As seen in the last two weeks, 80% of the Omicron patients in Maharashtra are fully vaccinated. So the currently available vaccines may not be enough to stop the infection, but they do help in lessening the severity of the disease.

“Omicron due to its multiple mutation in its spike protein has developed the ability to invade the immunity acquired through vaccination and previous infection. So, the cases of reinfection and breakthrough infection will surge in the third wave,” said Dr Shashank Joshi, member of the Covid-19 task force.

In some cases, individuals with booster shots or as called the third vaccine have also been detected with Omicron. Doctors have, however, raised demands for the third dose to strengthen the existing immunity.

“Booster dose is a real necessity for the frontline workers and elders. Even though there is no definite enhancement in immunity with the new variant Omicron all patients falling sick even now may not be as a result of the new variant. Thus the booster will add to some immunity,” said Dr Sujit Chatterjee, CEO of L H Hiranandani Hospital.

What does the future hold for Maharashtra?

As the latest findings of genome sequencing in the state indicate, the variant has already spread at the community-level, so the cases are most likely to double up faster.

The civic-run Kasturba Gandhi Hospital in its latest genome sequencing has found the presence of Omicron in 37.6% of sequenced samples. Of the 375 samples sequenced from the community, 141 were detected with Omicron in Mumbai. Whereas in the previous genome sequencing, only 2% of the samples had Omicron.

Considering the transmission rate of Omicron, the state may record a higher number of cases than the second wave. On April 4, Mumbai recorded over 11,000 cases, the highest single-day count since the start of the pandemic in March 2020. But as per the predictions, the daily count may go over 16,000 in Mumbai in the anticipated third wave.

Dr Joshi said, “As the transmission rate of Omicron is much higher than Delta variant, soon, the state would be swamped with cases. But hospitalisation would be lesser compared to Delta infection, which is a bigger killer. Within weeks, Omicron will replace Delta in 80-90% of the patients.”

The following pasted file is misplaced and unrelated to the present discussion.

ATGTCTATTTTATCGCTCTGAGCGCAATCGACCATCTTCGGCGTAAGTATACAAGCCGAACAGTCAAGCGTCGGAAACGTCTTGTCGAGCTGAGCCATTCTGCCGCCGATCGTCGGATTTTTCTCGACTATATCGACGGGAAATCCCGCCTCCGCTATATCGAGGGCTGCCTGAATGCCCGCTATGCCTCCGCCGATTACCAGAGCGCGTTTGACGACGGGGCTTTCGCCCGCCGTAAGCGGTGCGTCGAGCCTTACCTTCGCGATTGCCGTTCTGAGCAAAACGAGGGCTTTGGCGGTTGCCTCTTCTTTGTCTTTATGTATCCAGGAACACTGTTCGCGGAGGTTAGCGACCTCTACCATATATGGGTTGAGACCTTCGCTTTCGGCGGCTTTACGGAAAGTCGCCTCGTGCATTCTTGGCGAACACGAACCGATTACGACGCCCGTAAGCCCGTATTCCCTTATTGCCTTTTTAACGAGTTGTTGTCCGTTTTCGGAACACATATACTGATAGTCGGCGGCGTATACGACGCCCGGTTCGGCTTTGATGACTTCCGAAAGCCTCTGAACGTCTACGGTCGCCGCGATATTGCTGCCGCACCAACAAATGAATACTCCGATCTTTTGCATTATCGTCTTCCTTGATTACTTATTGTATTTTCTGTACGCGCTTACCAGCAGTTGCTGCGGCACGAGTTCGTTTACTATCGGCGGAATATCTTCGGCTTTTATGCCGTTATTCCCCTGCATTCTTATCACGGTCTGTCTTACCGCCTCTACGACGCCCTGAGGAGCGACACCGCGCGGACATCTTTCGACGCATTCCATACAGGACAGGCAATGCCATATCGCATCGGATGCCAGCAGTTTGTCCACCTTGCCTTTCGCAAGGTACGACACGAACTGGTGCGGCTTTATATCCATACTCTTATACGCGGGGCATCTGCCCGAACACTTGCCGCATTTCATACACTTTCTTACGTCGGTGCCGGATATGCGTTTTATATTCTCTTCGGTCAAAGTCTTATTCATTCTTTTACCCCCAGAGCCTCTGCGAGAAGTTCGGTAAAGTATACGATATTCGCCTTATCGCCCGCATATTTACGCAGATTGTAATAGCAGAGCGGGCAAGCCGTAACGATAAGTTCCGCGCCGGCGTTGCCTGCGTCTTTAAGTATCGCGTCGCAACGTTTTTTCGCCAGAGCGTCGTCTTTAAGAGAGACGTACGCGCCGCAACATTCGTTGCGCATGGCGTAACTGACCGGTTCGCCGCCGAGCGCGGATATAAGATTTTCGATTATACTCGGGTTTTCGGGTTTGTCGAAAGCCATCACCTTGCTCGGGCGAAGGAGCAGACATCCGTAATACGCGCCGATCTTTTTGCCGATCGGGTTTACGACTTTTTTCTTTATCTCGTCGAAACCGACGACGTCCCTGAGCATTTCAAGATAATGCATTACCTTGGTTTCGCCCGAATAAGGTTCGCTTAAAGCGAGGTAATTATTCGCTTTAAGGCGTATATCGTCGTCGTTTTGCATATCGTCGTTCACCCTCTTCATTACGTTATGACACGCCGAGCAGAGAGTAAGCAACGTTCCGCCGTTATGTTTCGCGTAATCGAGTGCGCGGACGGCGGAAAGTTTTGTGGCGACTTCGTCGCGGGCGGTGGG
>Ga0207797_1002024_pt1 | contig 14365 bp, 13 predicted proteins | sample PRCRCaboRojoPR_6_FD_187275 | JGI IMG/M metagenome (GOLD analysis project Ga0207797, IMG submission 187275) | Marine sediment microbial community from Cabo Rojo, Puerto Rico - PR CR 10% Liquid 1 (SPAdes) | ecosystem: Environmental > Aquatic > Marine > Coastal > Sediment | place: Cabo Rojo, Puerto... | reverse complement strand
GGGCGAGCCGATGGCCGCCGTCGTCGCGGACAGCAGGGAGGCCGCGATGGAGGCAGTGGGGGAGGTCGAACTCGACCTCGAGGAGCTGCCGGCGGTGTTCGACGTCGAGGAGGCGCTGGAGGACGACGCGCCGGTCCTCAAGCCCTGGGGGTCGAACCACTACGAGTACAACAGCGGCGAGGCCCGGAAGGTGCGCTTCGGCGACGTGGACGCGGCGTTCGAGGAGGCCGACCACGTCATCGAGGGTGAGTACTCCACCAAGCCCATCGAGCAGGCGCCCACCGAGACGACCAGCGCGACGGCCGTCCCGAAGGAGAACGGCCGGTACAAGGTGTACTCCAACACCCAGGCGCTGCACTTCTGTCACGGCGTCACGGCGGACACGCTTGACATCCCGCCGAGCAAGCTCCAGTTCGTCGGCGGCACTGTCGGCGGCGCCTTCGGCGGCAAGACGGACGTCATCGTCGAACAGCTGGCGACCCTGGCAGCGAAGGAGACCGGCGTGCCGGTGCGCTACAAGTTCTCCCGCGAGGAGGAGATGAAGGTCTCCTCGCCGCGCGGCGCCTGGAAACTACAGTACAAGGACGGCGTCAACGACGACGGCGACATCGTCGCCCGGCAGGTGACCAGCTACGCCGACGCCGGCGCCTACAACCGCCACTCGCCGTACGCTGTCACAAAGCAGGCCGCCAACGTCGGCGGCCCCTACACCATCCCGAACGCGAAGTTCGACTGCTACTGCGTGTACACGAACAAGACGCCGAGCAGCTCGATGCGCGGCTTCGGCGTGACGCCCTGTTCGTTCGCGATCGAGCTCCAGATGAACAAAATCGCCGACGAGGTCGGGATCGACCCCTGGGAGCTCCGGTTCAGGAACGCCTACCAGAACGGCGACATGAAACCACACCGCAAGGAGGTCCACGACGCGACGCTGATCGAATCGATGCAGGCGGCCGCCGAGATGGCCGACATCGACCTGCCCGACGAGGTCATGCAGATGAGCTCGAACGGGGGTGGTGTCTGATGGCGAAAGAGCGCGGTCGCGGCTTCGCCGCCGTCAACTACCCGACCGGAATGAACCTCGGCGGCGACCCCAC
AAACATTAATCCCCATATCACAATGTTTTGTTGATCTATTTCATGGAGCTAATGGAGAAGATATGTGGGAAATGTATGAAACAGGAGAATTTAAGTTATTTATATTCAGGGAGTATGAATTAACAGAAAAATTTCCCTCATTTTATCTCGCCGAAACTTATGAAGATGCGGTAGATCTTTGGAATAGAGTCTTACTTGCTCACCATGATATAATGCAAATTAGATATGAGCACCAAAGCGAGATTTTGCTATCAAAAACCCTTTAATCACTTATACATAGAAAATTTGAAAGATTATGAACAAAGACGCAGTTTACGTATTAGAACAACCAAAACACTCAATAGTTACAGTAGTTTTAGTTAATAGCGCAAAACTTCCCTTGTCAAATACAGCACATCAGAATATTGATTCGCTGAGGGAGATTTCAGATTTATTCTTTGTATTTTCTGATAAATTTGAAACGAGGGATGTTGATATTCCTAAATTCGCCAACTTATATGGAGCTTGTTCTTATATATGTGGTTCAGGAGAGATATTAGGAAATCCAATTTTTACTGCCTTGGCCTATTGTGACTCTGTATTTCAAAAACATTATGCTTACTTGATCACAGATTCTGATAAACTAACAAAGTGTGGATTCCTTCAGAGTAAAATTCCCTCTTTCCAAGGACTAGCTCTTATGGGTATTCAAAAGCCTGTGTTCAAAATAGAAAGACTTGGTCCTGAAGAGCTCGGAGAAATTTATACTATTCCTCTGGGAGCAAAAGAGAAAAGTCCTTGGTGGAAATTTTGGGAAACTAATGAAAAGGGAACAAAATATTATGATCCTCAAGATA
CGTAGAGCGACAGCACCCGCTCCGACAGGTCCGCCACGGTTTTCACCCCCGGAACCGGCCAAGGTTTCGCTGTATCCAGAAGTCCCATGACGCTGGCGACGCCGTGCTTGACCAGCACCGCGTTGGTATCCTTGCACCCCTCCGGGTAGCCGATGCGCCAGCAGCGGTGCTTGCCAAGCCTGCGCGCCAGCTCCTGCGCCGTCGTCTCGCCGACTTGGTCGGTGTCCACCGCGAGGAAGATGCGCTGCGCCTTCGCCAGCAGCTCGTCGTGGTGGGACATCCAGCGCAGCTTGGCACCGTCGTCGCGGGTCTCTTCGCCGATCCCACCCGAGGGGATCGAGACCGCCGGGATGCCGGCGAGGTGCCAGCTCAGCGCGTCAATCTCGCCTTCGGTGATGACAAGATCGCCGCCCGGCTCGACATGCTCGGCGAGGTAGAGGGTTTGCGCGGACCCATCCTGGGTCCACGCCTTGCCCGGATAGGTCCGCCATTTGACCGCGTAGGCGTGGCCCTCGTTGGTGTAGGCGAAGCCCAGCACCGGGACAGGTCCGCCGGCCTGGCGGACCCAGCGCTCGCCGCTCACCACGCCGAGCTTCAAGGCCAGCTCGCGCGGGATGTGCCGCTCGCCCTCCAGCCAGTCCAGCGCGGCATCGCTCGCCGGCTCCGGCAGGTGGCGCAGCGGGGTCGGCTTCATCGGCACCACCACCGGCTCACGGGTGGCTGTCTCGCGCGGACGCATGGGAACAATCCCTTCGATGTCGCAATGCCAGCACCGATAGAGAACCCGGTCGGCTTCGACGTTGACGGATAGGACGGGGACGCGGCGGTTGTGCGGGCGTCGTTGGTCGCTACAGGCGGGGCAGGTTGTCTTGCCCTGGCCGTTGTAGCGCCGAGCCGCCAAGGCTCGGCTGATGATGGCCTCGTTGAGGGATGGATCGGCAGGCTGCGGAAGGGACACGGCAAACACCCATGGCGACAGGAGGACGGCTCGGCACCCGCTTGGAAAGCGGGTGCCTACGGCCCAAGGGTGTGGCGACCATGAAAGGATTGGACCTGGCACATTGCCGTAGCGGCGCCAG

However, the severity will be low which will lessen the need for hospitalisation. “Despite the surge in cases, it is believed that the healthcare facilities won’t get overwhelmed as most of the patients will be mild and able to take treatment at home,” he said.

Till December 29, out of the 14,887 beds, 12,927 (87%) were vacant in Mumbai. Out of the 8,060 active cases on the same day, only 157 of the patients were critical, 4,352 were asymptomatic.

On Thursday, the state Covid-19 task force held a meeting where it was being suggested to impose restrictions in districts with the daily positivity rate of 10%. But it was being opposed as due to low severity, most of the beds are vacant and the oxygen requirement is below 30 metric tonnes. “Imposition of a fresh lockdown will be considered only if the daily demand for medical oxygen touches 800 metric tonnes in Maharashtra. So far, we are imposing certain curbs to stop the gathering of the public which is fastening the transmission rate,” said an officer from the public health department.

“Delta was the biggest killer, if Omicron dominates over Delta variants, it can mark the ‘endemic’,” said Dr Joshi.

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First published on: 31-12-2021 at 05:42:53 pm